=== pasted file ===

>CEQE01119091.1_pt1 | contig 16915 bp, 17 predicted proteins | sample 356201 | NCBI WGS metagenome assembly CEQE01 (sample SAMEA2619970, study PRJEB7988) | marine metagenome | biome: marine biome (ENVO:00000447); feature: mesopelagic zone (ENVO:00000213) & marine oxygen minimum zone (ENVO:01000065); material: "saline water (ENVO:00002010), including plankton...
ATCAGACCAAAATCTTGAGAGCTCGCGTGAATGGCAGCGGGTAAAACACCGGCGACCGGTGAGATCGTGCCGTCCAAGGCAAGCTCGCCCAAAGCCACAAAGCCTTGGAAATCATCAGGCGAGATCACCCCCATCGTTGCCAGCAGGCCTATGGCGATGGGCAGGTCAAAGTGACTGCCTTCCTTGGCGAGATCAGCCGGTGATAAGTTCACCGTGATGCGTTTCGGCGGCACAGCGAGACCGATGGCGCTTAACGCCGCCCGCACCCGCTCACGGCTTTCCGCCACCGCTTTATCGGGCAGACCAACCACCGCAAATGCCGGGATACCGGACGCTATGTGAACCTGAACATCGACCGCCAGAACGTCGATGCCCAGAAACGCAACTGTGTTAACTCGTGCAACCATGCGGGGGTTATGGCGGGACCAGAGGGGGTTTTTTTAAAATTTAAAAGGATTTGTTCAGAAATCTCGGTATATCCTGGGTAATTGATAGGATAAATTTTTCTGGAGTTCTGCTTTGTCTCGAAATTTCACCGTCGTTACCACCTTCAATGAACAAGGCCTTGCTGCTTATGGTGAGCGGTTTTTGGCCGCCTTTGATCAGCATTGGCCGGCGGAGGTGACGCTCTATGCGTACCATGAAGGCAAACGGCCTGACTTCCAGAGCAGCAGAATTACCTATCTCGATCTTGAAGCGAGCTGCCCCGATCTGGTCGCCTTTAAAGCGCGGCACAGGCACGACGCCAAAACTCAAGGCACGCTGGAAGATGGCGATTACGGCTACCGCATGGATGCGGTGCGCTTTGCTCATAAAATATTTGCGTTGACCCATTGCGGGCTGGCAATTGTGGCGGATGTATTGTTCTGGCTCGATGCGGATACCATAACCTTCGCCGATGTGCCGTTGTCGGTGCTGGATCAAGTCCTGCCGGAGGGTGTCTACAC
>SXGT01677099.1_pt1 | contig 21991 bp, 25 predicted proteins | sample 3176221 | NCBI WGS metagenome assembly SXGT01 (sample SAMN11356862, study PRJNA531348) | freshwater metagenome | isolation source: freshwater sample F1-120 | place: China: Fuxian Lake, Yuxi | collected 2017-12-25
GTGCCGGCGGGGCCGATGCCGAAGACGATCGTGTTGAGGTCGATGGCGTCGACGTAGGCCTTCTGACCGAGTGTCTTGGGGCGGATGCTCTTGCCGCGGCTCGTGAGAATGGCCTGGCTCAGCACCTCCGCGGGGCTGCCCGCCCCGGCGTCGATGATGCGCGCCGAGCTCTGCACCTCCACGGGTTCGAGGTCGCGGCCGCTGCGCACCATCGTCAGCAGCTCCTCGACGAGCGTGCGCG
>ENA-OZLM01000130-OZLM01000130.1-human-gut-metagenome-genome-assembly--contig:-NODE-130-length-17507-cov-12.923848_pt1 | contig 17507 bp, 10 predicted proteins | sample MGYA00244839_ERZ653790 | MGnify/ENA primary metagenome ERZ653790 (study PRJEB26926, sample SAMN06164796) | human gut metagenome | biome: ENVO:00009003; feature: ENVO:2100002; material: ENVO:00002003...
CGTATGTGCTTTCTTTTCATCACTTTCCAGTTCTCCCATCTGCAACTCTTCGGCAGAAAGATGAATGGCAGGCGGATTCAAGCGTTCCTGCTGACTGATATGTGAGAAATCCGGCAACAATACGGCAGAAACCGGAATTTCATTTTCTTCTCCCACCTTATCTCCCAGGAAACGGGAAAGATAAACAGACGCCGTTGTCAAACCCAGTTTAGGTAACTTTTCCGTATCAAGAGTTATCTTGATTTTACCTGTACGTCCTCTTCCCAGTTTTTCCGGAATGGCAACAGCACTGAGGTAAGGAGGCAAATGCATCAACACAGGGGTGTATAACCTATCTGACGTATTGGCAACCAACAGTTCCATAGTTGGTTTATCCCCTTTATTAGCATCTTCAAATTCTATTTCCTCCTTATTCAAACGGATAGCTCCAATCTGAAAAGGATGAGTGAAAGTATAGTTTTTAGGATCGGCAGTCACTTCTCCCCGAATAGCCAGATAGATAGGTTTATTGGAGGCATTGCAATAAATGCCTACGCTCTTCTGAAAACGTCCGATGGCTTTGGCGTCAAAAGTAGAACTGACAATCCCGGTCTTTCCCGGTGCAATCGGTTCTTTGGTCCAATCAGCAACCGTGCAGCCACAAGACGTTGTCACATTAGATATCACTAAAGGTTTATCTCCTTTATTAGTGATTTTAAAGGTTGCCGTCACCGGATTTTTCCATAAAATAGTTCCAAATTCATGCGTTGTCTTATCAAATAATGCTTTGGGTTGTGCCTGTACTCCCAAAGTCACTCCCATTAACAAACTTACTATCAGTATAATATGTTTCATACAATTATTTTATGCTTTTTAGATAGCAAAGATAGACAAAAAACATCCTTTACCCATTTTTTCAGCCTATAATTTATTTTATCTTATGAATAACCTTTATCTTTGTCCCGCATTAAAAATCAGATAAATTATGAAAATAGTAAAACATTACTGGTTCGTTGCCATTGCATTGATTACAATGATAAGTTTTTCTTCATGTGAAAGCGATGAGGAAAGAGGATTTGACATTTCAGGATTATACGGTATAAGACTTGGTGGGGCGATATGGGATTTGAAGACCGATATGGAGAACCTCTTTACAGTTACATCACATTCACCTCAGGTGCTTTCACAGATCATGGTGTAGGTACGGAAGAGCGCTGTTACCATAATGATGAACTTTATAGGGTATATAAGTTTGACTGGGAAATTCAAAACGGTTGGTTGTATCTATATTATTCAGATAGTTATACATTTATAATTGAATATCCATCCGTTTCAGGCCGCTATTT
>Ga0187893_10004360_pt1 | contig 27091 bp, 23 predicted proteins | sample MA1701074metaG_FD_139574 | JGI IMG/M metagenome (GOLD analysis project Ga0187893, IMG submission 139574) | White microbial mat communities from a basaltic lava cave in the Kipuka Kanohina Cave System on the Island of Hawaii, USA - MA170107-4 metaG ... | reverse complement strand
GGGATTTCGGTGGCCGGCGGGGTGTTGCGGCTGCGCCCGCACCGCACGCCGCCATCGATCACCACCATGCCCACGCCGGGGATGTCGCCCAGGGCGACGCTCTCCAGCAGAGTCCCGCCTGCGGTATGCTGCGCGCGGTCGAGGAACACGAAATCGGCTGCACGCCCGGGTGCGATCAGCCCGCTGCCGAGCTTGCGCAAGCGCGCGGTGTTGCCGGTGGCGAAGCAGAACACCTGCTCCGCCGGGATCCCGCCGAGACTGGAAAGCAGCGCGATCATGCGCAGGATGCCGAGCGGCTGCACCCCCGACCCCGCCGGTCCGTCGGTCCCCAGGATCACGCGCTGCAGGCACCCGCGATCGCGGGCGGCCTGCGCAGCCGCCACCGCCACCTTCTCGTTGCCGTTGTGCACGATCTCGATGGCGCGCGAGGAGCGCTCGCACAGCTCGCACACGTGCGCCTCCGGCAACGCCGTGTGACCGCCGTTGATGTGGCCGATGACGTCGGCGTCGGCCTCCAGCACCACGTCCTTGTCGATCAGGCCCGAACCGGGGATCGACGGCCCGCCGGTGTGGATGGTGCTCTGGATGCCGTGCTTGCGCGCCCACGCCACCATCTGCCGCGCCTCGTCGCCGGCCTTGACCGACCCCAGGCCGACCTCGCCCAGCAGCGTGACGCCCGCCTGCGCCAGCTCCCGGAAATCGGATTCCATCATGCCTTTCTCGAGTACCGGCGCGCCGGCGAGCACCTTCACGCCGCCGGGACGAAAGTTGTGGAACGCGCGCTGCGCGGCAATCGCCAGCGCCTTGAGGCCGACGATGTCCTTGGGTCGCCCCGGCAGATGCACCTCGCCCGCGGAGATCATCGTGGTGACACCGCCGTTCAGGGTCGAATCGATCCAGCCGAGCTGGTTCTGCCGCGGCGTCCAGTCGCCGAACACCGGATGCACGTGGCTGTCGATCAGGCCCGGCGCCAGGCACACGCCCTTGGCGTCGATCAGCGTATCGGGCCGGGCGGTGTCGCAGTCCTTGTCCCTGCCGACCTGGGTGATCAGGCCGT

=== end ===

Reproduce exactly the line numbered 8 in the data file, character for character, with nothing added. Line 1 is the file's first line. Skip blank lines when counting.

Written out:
GGGATTTCGGTGGCCGGCGGGGTGTTGCGGCTGCGCCCGCACCGCACGCCGCCATCGATCACCACCATGCCCACGCCGGGGATGTCGCCCAGGGCGACGCTCTCCAGCAGAGTCCCGCCTGCGGTATGCTGCGCGCGGTCGAGGAACACGAAATCGGCTGCACGCCCGGGTGCGATCAGCCCGCTGCCGAGCTTGCGCAAGCGCGCGGTGTTGCCGGTGGCGAAGCAGAACACCTGCTCCGCCGGGATCCCGCCGAGACTGGAAAGCAGCGCGATCATGCGCAGGATGCCGAGCGGCTGCACCCCCGACCCCGCCGGTCCGTCGGTCCCCAGGATCACGCGCTGCAGGCACCCGCGATCGCGGGCGGCCTGCGCAGCCGCCACCGCCACCTTCTCGTTGCCGTTGTGCACGATCTCGATGGCGCGCGAGGAGCGCTCGCACAGCTCGCACACGTGCGCCTCCGGCAACGCCGTGTGACCGCCGTTGATGTGGCCGATGACGTCGGCGTCGGCCTCCAGCACCACGTCCTTGTCGATCAGGCCCGAACCGGGGATCGACGGCCCGCCGGTGTGGATGGTGCTCTGGATGCCGTGCTTGCGCGCCCACGCCACCATCTGCCGCGCCTCGTCGCCGGCCTTGACCGACCCCAGGCCGACCTCGCCCAGCAGCGTGACGCCCGCCTGCGCCAGCTCCCGGAAATCGGATTCCATCATGCCTTTCTCGAGTACCGGCGCGCCGGCGAGCACCTTCACGCCGCCGGGACGAAAGTTGTGGAACGCGCGCTGCGCGGCAATCGCCAGCGCCTTGAGGCCGACGATGTCCTTGGGTCGCCCCGGCAGATGCACCTCGCCCGCGGAGATCATCGTGGTGACACCGCCGTTCAGGGTCGAATCGATCCAGCCGAGCTGGTTCTGCCGCGGCGTCCAGTCGCCGAACACCGGATGCACGTGGCTGTCGATCAGGCCCGGCGCCAGGCACACGCCCTTGGCGTCGATCAGCGTATCGGGCCGGGCGGTGTCGCAGTCCTTGTCCCTGCCGACCTGGGTGATCAGGCCGT